Monday, 12 November 2012


The place: Marconi House, London. The date: Tuesday 14 November 1922. The occasion: the first ever broadcast by the newly-formed British Broadcasting Company.

Behind the microphone Arthur Burrows, the BBC’s Programme Director. At 6 p.m. he read the first news bulletin – twice – once at normal speed and then again more slowly. Items were punctuated with a chiming clock, actually Burrows at the tubular bells.

This week the BBC has a number of on-air celebrations to mark the 90 years since that inaugural broadcast.

Here’s my own contribution to the event, 90 years of radio in 90 minutes, or thereabouts. It’s in rough chronological order but I sometimes dart around the years to make up some of the individual sequences. There was plenty I wanted to include but either didn’t have the recordings or they just didn’t fit. There’s plenty missing too, nothing to represent Scotland, Northern Ireland or Wales for instance. It reflects my own radio interests and, of course, my own recordings over the years.

Some material is sourced from the CD 75 Years of the BBC and the LP 50 Years of Broadcasting kindly digitised by Andy Howells. Thanks also to David Lloyd for a couple of items from his Radio Moments collection. 

Here are some of the BBC90 programmes to listen out for:

Tuesday 13 November
Radio 2 – The History of Music Radio with Paul Gambacinni (6 part series)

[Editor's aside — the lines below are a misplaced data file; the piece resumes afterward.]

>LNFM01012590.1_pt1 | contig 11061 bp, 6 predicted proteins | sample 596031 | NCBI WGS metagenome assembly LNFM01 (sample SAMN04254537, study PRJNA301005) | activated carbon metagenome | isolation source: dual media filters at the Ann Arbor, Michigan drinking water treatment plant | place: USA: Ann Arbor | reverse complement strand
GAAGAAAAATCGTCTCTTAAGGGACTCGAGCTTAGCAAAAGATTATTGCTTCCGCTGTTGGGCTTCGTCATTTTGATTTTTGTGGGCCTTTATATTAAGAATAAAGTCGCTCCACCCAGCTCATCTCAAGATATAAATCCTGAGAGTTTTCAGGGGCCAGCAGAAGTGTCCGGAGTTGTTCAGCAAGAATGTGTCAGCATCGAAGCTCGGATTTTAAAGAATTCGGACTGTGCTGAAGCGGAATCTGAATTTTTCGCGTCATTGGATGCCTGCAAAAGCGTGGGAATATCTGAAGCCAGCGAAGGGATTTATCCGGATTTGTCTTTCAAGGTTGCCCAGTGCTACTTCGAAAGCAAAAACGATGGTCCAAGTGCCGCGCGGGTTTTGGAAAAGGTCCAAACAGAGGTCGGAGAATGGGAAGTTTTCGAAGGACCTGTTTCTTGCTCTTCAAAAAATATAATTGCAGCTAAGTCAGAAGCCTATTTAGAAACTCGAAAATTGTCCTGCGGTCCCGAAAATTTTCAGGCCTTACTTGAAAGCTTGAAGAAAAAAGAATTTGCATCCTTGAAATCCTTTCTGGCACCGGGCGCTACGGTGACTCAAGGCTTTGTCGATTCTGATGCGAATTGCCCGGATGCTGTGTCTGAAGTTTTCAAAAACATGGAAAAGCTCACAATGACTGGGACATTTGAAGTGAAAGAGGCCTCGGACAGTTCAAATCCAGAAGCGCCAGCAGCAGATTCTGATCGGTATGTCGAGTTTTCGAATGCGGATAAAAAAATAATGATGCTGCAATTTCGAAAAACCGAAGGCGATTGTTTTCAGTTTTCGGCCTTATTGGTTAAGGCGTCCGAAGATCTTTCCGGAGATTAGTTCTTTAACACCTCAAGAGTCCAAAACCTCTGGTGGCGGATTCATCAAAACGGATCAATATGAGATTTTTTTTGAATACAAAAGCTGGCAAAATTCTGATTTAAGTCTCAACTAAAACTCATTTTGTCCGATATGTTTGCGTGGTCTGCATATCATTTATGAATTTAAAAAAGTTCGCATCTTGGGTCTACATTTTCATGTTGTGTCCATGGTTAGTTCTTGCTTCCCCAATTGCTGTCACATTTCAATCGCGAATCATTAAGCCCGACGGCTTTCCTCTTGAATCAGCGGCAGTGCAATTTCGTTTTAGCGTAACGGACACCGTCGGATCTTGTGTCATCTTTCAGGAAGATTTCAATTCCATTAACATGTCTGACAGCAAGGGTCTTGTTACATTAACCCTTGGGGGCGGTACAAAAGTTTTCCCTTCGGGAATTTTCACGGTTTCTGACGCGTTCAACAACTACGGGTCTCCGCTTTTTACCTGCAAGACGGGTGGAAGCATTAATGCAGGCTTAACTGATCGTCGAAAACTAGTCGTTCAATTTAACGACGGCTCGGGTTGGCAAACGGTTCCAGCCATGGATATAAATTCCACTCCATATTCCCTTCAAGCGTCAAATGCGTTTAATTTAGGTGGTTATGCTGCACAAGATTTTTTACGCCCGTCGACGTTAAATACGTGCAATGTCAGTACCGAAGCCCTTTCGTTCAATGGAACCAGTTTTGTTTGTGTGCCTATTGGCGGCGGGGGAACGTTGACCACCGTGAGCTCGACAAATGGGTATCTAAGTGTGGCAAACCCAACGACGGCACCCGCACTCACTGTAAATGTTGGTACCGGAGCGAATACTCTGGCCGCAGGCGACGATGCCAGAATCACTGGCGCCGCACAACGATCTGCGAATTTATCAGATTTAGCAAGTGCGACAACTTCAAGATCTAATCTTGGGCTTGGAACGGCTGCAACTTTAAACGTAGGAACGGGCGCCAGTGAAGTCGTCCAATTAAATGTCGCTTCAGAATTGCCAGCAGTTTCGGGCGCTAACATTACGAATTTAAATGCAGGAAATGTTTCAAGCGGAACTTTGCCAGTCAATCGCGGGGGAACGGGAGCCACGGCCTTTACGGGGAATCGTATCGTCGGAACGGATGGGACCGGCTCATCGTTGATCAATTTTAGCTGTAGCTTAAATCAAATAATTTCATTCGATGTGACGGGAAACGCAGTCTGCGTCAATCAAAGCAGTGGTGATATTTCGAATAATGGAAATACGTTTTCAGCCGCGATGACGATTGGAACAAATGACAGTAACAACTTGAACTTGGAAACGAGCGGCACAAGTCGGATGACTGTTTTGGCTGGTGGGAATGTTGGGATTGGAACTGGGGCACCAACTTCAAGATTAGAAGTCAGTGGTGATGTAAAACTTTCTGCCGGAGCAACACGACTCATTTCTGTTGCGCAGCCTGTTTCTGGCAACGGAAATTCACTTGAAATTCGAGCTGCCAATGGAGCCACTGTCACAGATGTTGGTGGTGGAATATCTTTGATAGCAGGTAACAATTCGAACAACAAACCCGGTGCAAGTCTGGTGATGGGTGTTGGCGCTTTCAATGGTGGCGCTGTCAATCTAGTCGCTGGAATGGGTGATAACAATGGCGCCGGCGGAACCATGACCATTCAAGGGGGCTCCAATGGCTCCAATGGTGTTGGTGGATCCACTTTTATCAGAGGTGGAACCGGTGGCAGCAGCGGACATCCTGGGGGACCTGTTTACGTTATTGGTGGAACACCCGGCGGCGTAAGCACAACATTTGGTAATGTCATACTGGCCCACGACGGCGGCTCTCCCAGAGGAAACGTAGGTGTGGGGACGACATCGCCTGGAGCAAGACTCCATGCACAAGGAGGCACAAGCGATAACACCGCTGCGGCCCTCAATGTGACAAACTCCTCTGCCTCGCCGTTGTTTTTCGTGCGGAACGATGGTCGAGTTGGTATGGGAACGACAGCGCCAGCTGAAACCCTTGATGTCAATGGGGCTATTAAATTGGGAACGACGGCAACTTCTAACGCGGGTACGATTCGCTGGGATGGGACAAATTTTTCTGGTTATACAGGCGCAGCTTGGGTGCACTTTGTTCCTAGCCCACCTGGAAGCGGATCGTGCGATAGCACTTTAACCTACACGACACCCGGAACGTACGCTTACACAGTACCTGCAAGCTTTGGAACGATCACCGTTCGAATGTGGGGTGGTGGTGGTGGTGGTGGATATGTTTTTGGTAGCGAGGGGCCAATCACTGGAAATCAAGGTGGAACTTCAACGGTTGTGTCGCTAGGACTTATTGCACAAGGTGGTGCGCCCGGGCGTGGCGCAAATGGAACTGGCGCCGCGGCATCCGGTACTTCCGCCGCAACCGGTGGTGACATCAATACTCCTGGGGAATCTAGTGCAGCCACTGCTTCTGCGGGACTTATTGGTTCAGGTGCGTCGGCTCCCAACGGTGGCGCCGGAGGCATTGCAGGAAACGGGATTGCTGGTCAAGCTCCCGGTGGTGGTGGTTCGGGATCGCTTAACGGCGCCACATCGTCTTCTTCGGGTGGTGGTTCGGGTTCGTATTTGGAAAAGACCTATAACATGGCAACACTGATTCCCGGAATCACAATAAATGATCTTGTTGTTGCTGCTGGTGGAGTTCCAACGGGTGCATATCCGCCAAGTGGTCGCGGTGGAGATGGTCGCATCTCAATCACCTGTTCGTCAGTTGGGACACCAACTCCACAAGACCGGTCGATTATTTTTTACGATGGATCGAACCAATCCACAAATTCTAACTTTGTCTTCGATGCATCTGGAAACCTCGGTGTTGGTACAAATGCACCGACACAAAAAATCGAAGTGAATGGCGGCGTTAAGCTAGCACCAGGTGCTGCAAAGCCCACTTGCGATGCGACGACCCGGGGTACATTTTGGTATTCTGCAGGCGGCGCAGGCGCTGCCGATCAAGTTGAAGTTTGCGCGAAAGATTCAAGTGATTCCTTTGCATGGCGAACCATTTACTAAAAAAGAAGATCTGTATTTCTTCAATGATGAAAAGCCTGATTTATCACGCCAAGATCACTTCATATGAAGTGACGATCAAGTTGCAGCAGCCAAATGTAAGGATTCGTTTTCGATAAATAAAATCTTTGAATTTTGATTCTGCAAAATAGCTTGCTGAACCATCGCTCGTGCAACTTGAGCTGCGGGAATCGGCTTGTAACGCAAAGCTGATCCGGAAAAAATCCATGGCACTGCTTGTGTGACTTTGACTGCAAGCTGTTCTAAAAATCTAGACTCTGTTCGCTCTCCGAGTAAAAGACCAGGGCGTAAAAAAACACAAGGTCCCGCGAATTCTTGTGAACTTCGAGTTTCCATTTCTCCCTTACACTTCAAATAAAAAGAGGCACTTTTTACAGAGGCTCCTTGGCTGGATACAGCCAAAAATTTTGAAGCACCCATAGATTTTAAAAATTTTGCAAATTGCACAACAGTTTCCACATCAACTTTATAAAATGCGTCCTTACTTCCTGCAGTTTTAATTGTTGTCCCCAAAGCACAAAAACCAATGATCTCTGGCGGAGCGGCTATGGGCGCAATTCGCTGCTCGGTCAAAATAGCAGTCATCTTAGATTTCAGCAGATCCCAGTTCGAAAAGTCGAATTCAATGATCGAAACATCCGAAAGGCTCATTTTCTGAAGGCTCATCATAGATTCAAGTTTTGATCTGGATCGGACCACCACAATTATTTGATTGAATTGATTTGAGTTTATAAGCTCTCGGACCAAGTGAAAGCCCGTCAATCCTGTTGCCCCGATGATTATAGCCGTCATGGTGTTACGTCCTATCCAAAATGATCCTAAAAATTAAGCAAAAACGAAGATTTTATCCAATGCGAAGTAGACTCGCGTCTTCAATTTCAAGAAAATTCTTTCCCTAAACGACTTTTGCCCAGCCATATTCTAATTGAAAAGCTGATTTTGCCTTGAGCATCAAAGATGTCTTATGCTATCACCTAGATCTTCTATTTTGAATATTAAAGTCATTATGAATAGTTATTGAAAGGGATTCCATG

Wednesday 14 November
All BBC stations – Radio Reunited
Radio 2 – Simon Mayo Drivetime from the Science Museum
Radio 2 – The Listeners’ Archive with Simon Mayo

Friday 16 November
Radio 4 Extra - 90 by 90 The Full Set (continues throughout the month)

Sunday 18 November
BBC 6 Music – The Listeners Archive with Steve Lamacq

Monday 19 November
Radio 4 – Revolutionary Radio with Fi Glover

Friday 23 November
Radio 4 – The BBC and All That


Chrissy Brand said...

Wonderful- thanks Andy ;-)

Tim Atkinson said...

You've forgotten my contribution (to the BBC's downfall possibly). Or they have. Either way, I'd hate you to miss out. So here it is:

Andy Walmsley said...

Thanks for that Tim. A lovely reading. I remember those Chapel Street studios very well and the name of Gail Fryer.

Tim Atkinson said...

Whatever happened to Gail Fryer. We moved from Hull to Wakefield in about 1975 so lost touch with Radio Humberside, and all who sailed in her.

Related Posts Plugin for WordPress, Blogger...